Movie News & Reviews

ScareFest 2012: Lexington's most frightening 5-year-old

At last year's ScareFest, Jason Morgan of Screampark took a turn in the Hot Seat, a faux electric chair. The Hot Seat will return for this year's ScareFest.
At last year's ScareFest, Jason Morgan of Screampark took a turn in the Hot Seat, a faux electric chair. The Hot Seat will return for this year's ScareFest. Lexington Herald-Leader

In just five years, ScareFest has become a staple on Lexington's fall entertainment calendar, bringing in horror and paranormal film celebrities including Elvira, Mistress of the Dark; Lea Thompson of Back to the Future; Adrienne Barbeau of The Fog; and many other stars, plus a broad slate of activities.

This year's event starts Friday at The Lexington Center.

Again, it prompts the question: How did this happen in Lexington?

It started as an idea in 2006 by event organizer Jeff Waldridge and Patti Starr, owner of the Ghost Hunter Shop in Lexington and an organizer of area ghost and paranormal events.

Waldridge approached Starr about putting on a convention, and then he went off to research the concept.

"I attended all kinds of conventions, not just horror and paranormal, but sci-fi and other kind of conventions, even a lawn and garden show, just to get a good feel of how people ran certain events," Waldridge said.

He also looked at the region, what similar events were going on and whether there would be interest in the Lexington market.

With all signs looking positive, ScareFest was launched in 2008 and drew an audience of 5,000, Waldridge said, and the audience grew steadily to 12,000 last year. This year, the event sold out of VIP tickets before its first celebrity guest was even announced.

"That shows you that the fans trust us and know they're going to have a good experience," Waldridge said. "They aren't coming for the celebrities. They're coming for the experience."

Among the celebrities scheduled to attend the fifth ScareFest is Chandler Riggs, 13, who plays Carl Grimes on AMC's hit TV adaptation of the comic title The Walking Dead, created by former Lexingtonian Robert Kirkman.

"I've always loved conventions," said Chandler, who portrays the son of zombie-fighting protagonist Rick Grimes. "They're always so much fun."

He said the fan in him comes out at conventions, because he enjoys "meeting people I've seen in movies before."

"It's so cool to see them later on and learn what their views were when they making them," he said.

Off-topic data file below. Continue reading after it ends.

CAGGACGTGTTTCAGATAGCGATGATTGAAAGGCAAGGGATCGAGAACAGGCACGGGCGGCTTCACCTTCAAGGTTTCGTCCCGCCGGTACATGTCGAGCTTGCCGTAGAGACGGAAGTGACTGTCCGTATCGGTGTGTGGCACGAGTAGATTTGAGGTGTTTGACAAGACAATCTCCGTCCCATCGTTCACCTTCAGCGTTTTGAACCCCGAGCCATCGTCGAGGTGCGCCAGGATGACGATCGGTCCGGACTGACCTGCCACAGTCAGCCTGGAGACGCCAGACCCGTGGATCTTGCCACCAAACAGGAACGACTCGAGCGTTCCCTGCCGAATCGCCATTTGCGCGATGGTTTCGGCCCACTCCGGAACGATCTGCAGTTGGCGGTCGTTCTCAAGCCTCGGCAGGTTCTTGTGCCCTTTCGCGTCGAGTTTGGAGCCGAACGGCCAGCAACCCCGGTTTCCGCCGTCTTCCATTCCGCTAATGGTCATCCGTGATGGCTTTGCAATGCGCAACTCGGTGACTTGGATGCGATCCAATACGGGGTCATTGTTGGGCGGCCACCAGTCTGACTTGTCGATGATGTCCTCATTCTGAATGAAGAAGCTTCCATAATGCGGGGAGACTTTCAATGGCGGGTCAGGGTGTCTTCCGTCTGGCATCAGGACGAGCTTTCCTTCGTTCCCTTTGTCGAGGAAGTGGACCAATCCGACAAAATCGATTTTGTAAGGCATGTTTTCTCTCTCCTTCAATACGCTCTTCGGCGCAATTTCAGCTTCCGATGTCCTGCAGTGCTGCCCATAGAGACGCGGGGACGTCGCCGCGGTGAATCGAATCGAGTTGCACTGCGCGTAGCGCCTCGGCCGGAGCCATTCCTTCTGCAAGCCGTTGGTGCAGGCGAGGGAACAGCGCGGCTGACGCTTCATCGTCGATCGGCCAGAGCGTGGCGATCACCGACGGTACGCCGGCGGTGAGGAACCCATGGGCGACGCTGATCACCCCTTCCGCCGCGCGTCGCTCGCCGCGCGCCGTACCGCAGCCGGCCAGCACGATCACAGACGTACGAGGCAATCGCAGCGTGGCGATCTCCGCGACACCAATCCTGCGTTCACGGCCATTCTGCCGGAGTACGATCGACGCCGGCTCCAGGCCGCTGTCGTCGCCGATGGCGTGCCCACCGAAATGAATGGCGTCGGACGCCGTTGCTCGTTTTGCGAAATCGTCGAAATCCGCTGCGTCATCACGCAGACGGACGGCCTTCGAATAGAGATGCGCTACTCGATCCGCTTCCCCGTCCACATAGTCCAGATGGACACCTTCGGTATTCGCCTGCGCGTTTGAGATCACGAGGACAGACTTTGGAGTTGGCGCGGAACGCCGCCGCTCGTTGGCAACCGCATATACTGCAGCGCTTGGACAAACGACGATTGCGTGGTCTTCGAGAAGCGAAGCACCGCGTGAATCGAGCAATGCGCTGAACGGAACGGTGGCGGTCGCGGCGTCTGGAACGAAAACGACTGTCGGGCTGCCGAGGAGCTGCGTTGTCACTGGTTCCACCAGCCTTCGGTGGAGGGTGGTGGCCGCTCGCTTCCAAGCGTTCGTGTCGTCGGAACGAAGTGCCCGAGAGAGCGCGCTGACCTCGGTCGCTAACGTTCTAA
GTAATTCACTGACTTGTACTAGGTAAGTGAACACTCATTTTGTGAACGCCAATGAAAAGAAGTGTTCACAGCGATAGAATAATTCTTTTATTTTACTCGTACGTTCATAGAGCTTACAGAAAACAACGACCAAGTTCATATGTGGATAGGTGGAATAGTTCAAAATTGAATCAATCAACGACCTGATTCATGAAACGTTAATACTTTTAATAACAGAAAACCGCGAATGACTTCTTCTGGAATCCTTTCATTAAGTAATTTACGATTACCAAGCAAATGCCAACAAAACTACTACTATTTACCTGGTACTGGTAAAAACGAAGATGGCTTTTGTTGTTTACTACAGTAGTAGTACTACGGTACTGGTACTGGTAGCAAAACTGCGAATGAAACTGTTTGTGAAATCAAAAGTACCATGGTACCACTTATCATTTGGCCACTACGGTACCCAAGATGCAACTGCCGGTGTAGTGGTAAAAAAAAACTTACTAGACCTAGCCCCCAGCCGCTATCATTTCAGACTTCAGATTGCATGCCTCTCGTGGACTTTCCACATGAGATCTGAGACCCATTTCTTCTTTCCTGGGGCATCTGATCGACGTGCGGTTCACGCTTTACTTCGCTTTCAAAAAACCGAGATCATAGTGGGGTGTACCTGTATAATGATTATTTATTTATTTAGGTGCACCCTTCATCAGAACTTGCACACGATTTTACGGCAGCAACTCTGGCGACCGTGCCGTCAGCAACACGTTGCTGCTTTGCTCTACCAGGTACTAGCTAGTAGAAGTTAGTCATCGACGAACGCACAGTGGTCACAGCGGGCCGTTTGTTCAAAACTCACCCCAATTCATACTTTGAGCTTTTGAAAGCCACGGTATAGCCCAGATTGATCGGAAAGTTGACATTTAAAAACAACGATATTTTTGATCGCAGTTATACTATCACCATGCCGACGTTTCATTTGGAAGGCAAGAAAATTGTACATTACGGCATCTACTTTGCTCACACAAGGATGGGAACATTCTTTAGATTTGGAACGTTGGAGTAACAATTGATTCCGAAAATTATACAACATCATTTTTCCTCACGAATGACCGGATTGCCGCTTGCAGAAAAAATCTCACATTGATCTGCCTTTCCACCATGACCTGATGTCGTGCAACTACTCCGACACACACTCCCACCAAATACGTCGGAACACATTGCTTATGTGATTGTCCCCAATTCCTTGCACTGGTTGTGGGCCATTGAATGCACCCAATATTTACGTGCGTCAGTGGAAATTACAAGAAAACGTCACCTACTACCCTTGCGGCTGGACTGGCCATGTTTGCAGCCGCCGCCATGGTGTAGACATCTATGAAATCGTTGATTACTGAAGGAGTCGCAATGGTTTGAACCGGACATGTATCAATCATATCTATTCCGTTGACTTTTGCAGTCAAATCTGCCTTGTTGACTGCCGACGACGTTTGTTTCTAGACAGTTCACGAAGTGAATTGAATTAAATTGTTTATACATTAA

Another guest, Ghost Adventure star Nick Groff, said he enjoys ScareFest so much that he is bringing the launch of his new book and band to the event this year.

"I love ScareFest," he said. "A lot of events people just stand in line, get their autograph and have to walk away. At ScareFest, it's more interactive. People are awesome and respectful, and it feels like a more personal time."

That's intentional.

"I want my celebrities accessible," Waldridge said. "We try to give the fans their moment. They've stood in line all that time, and we try to give them their moment with their favorite celebrity."

As the festival has grown, Waldridge said, he has been able to retain bigger-name celebrities, although booking them can be tricky.

This year, three of the bigger names have canceled. Horror writer and director Clive Barker bowed out because of health concerns, and Walking Dead star Jon Bernthal, who played Shane, had to cancel because he is filming a movie, The Wolf of Wall Street, with Martin Scorsese. Thursday afternoon, the festival announced that film actor Malcolm McDowell, star of A Clockwork Orange (1971), the rebooted Halloween franchise and many others, had canceled because of emergency eye surgery to repair a detached retina.

"With any of the celebrities, you take a chance of them having to cancel due to other films, other television shows," Waldridge said. "That's how they make their living, and these events are just to get closer to their fans."

But as in most years, Waldridge saod, there should be plenty of celebrities to keep the fans happy. He said that in the past five years, he has been surprised by who has been a hit and who's been a disappointment in terms of fan interest.

Candyman series star Tony Todd, and Doug Bradley, who played Pinhead in the Hellraiser movies, are always big attractions, even if they are not household names.

"They're icons because they played iconic characters and they keep working," Waldridge said.

Celebrities are not the only draw at the festival. Waldridge said he, Starr and other festival organizers keep adding elements. New this year is the Saturday night concert, which he said was a logical move considering that there are a substantial number of horror-themed bands.

"We just want to make it a great experience," Waldridge said. "That's what keeps people coming back."

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